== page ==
Once you install Thunderbird, you’ll be prompted to connect your Gmail account. Be sure to change your settings to download messages and delete them from Google’s servers. This makes it more difficult for someone to spy on you, as they have to physically be on your computer to do so. With any luck, you’re able to see who’s physically at your computer.

Level 3 – Tales from the Encrypted

Once you have Thunderbird installed, you need to set up PGP (short for Pretty Good Privacy) encryption. To do this, download and install the Enigmail extension. When you encrypt your email, you’re placing the postcard emails you normally send into an envelope. You won’t be anonymous–people can still see the from/to addresses–but the information you send will be unreadable to anyone but the recipient.

What PGP does is set a key for you on your computer. You’re also given a key to give anyone you want to email. Once you exchange keys with someone, you can securely email each other. If anyone intercepts the email, they’ll see only gibberish unless they have both keys to unlock the email. Even if one of your keys is compromised, they won’t have the other, and therefore cannot read your email. This encryption is mathematically uncrackable for the time being, and it is the same level of encryption used by every government and corporation in the world. If it’s good enough for them, why not you?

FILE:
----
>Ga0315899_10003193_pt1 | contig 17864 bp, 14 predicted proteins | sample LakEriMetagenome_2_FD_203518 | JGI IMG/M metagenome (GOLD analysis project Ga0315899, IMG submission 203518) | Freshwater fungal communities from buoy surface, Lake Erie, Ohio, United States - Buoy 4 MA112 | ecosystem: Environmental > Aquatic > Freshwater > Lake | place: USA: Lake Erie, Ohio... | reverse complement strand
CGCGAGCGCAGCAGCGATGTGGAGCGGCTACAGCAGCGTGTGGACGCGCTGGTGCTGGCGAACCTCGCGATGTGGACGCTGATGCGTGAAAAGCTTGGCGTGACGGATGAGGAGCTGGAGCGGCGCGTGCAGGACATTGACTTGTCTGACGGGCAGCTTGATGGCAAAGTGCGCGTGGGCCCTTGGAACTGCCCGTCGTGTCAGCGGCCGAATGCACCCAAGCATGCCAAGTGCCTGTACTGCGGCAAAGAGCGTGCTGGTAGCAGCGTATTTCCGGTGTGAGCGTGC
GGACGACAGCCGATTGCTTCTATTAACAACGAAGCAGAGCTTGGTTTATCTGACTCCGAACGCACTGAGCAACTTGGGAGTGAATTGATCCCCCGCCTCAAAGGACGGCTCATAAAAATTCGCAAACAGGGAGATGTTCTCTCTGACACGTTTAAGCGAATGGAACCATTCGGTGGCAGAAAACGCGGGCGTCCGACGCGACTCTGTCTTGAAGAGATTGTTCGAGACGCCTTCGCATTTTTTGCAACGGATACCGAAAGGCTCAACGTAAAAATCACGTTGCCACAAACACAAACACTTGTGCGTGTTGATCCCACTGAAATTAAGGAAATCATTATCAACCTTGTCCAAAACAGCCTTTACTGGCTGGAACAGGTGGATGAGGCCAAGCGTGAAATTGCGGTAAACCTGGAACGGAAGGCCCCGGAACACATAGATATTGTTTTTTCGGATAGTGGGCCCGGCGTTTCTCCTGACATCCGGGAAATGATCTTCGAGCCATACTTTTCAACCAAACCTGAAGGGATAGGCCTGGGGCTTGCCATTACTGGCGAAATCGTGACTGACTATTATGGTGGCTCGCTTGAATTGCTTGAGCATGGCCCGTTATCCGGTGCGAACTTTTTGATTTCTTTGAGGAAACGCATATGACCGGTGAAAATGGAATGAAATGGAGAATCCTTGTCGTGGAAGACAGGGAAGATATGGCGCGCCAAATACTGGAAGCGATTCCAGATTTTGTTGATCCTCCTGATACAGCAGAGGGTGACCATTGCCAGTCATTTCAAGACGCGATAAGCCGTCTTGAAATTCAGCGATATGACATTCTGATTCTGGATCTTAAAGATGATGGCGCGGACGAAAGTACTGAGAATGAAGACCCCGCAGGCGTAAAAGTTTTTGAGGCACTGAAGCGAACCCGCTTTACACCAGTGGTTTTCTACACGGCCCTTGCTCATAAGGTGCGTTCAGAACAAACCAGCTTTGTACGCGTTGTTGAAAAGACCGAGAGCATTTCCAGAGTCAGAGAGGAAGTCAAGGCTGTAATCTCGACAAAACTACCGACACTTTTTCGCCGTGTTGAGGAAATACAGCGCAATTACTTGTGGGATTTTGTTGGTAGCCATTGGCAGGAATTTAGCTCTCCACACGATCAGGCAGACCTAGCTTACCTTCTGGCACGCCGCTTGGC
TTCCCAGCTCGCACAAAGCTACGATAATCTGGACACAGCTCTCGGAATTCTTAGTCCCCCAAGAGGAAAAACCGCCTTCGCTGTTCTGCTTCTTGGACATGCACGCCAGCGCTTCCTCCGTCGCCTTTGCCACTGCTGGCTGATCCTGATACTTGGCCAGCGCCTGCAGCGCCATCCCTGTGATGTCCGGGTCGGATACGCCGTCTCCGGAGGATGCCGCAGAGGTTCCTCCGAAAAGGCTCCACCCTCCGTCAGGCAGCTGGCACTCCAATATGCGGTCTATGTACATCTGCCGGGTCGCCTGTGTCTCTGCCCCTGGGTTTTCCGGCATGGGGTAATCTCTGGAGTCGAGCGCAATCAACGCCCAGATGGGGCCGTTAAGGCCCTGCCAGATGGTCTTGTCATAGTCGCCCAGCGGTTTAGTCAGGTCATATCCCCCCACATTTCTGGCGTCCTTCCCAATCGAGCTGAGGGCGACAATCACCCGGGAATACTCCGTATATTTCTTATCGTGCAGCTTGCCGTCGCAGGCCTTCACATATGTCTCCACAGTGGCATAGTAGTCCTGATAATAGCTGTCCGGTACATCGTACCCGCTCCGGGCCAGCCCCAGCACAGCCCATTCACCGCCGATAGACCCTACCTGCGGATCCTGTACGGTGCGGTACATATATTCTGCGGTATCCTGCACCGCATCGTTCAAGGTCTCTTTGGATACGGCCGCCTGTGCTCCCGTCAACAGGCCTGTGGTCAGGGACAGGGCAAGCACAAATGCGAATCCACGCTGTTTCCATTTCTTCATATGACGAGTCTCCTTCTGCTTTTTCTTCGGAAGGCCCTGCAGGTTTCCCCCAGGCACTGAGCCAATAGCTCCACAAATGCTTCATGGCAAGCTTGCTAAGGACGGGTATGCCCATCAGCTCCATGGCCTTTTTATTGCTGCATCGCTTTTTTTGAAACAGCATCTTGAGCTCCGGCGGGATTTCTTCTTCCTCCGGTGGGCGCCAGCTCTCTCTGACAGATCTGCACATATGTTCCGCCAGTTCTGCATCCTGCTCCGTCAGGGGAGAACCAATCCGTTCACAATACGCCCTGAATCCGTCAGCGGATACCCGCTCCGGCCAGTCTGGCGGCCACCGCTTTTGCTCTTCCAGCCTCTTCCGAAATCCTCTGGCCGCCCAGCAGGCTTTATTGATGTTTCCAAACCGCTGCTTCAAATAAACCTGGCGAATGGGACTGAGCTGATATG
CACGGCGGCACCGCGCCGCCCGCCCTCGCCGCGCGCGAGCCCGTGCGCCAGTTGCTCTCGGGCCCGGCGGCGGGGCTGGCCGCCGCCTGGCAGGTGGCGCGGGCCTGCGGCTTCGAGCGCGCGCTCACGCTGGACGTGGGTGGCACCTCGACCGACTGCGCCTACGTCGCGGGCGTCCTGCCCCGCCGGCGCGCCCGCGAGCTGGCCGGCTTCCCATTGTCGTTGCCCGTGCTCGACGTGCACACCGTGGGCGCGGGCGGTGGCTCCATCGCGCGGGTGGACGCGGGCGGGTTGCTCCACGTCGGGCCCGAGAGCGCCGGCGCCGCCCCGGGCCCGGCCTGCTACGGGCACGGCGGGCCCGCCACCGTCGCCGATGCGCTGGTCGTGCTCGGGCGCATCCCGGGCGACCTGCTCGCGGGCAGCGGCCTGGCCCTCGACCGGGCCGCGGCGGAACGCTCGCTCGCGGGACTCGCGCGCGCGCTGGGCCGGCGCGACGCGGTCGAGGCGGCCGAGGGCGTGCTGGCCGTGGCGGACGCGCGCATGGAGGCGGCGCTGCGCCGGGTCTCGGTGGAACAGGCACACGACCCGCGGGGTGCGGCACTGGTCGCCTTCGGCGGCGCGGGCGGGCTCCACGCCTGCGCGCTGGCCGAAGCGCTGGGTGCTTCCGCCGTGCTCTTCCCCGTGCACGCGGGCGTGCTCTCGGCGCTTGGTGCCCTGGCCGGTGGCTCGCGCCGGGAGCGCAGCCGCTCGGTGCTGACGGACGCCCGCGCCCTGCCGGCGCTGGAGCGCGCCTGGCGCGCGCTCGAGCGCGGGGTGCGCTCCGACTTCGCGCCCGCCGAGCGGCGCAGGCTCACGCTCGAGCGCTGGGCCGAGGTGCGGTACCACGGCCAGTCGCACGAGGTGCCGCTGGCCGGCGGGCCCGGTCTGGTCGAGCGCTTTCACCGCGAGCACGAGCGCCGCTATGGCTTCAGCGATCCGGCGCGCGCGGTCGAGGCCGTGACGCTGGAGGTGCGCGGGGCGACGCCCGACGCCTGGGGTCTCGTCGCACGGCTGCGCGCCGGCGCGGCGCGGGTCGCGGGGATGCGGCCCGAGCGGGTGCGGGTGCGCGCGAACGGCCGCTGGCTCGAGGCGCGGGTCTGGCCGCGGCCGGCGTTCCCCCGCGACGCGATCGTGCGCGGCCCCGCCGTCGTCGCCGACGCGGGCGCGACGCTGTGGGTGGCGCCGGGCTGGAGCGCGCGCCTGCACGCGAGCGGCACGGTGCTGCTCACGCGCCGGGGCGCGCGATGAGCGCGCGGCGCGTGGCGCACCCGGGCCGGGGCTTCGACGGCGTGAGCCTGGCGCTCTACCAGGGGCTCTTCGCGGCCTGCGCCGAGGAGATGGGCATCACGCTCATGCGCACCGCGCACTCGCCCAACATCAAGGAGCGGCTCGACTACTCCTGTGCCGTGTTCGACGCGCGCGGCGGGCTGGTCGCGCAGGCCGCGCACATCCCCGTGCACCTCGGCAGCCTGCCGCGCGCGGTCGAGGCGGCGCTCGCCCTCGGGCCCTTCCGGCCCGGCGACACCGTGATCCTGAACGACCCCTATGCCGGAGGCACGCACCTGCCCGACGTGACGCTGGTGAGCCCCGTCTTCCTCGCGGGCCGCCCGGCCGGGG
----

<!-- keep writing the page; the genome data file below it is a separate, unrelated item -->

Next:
Snapshot_20120628_3

Level 4 – Go Full Anonymous

The steps above protect you by putting your data in your hands and hiding it when it’s anywhere outside of your computer. None of these options will make you anonymous, however; they’ll only keep the information you send hidden. People can still see who you are and who you’re emailing. In order to provide anonymity in email, you have to utilize a trick from the Tor project.

Do you remember the old Willy Wonka movie where Mike TV is disintegrated and “teleported” from one spot to another? Tor (and torrents) works the same way: instead of sending information directly to someone, a peer-to-peer network is set up, so your information is shredded into confetti and put back together as needed. This provides a level of anonymity because nobody can see the full view of where you’re browsing. They may be able to get a general idea, but they’ll never know for sure. This is the best strategy for online anonymity.

In order to provide this level of anonymity to email, an expert level of skill is needed. You must configure your email client to send emails as encrypted binary data split up into various Usenet newsgroups. Any email coming in or out of your account is scattered throughout Usenet. While the level of anonymity provided by this is fantastic, it slows down your email response time–it can take hours or even days for the data to be shredded and put back together. Because of this, it’s slow, very difficult to use, and is only practical when truly necessary to hide something. I won’t delve too far into the specifics of how this is done, but you can learn a bit more about how to become Anonymous.

Wanna learn more about email security? Check out: 99 Email Security and Productivity Tips

Love this article?